Ang070 - Introduction to Literary and Cultural Studies - RPOplus

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The RPOplus consists of two parts, a research paper outline (RPO) and a problem-oriented sample analysis of a text passage relevant to your research topic.

Research Paper Outline

Choose a question on which you would write a research paper of around ten pages in length and do the preparatory work that would allow you to actually start writing.

How to go about it:

  • Preferably pick a question that interests you, a genuine question (i.e. one to which you do not already know the answer). --- NOTE: your question must address materials covered in the S/Ü Introduction to Literary and Cultural Studies.
  • Find out whether other people have already written about this (or related) questions (you can use the MLA Bibliography, for example), and find out what their positions were, whether they agree with each other, or how and why they differ etc.
  • Decide what your own position would be in this discussion and how you would support it (using, for example, some of the analytical skills and historical information that you have gained in the course of ang070).
  • Then write up your research paper outline, which must consist of four parts:

1) Title. This must state the research question that you are working on and perhaps even the particular view on it that you will seek to present. (Scholars often choose a two part title: a subtitle indicating the topic and material(s) they are addressing, and a catchy main title indicating their particular perspective.)

2) Abstract (max. length of abstract: 1 page). This should consist of two paragraphs: one paragraph stating the question or problem you have chosen to work on, and giving a brief survey of the current state of research on this question. Your thesis statement, in which you state what the goal of your contribution is, should then conclude the first paragraph. Alternatively, it may also open your second paragraph in which you go on to explain how you will go about reaching this goal, and why your problem is relevant (i.e. what difference it makes and to whom).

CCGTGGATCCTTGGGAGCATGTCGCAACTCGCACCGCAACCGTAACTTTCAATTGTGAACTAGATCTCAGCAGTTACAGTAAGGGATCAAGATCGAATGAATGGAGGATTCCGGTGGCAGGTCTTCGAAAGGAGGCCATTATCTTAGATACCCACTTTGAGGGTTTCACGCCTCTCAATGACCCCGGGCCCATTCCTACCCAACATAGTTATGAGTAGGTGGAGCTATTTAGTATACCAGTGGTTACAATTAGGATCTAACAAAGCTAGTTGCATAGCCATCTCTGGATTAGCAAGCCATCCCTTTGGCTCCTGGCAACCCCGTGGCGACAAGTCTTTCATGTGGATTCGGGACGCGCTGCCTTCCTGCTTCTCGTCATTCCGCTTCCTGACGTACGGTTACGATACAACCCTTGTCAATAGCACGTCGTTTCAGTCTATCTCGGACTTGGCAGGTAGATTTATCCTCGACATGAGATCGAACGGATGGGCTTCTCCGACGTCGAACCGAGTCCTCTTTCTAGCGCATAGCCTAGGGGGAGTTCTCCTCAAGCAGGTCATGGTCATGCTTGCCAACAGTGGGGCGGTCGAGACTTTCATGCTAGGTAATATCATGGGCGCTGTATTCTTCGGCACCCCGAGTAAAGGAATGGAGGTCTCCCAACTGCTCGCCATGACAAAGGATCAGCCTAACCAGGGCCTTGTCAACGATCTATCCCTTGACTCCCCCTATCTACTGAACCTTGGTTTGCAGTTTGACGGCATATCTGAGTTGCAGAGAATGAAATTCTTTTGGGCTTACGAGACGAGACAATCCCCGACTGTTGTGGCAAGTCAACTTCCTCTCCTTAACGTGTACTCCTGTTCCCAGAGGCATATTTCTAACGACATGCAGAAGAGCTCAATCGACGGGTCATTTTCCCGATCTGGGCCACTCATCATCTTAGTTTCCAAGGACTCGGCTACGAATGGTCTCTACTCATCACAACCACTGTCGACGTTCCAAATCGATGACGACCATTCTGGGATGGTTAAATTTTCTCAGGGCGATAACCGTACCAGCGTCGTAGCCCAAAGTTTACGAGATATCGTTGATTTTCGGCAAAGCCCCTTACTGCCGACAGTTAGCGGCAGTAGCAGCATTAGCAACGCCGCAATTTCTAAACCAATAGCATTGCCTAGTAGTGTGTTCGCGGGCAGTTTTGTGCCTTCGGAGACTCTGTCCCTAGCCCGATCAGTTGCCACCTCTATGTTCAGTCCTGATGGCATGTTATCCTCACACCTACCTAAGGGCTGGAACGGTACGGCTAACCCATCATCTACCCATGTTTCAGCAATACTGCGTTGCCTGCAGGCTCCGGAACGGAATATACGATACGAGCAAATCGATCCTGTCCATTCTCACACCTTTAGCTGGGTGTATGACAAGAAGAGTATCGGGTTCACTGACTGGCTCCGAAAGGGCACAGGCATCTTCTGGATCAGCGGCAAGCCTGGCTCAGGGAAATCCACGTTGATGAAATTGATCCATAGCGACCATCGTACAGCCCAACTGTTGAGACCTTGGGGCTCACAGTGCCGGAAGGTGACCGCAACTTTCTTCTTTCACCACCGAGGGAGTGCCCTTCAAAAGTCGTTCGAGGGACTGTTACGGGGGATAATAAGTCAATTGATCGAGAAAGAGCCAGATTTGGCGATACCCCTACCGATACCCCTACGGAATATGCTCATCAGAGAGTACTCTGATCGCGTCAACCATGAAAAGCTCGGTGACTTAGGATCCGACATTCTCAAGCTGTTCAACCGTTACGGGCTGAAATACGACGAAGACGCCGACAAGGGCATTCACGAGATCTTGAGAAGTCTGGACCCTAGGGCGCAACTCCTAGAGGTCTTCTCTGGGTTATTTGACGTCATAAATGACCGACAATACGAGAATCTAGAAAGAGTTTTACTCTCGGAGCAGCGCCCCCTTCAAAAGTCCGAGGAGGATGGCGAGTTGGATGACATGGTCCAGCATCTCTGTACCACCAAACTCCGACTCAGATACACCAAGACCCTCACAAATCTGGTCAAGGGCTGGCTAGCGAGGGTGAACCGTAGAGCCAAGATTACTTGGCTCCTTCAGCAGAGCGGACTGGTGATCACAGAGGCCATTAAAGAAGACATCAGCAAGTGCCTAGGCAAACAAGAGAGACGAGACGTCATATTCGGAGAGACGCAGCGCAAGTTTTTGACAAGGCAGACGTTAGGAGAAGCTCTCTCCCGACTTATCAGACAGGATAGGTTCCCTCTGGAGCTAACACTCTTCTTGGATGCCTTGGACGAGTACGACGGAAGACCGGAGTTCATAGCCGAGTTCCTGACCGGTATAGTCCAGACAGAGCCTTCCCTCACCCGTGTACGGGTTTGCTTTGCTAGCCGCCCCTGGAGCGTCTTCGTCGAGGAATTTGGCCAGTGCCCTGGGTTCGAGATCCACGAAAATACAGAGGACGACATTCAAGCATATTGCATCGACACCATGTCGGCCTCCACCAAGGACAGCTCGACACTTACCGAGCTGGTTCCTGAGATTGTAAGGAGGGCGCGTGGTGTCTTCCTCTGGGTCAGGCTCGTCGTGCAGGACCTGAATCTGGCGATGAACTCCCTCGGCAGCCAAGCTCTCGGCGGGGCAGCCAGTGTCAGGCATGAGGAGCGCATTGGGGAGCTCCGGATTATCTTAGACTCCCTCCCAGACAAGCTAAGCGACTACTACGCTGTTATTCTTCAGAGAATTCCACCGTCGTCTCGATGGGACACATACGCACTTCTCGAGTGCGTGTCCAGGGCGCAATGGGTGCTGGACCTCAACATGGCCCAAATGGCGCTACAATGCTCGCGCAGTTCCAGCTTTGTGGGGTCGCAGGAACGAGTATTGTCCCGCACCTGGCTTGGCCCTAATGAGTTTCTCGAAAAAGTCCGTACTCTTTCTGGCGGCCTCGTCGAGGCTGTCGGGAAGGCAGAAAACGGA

3) Table of Contents. This must function as a structural outline, with "chapter headings" that give an indication of the structure of your paper and your argument.

4) Bibliography (again according to the specifications of the style sheet) that lists the texts and sources you would use. This should include at least around six titles of critical and scholarly articles or books relevant to your theme.

Problem-oriented Sample Analysis

Choose a brief but meaningful passage, poem, or frame from the primary text you have addressed in your RPO and discuss it by composing a close reading, i.e. a formal and genre-specific analysis of the passage that fits in with the research question and thesis statement put forward in your RPO.

How to go about it:

  • Choose several suitable passages, poems, or frames from your primary text (cf. length of passages in the various assignments) which are relevant for your research question and your thesis statement. Bear in mind in your selection process that the passages you pick relate to each other meaningfully and will have to serve as textual proof to support your overall argument.
  • Reproduce one passage, poem, or frame (with source) which you want to analyse closely and attach it to your assignment.
  • Then write up your problem-oriented sample analysis (max. 3 pages) which must consist of the following four parts:

1) Briefly state why the passage, poem, or frame you have chosen is relevant for your topic by demonstrating that the research question of your RPO is also central to the chosen passage, poem, or frame.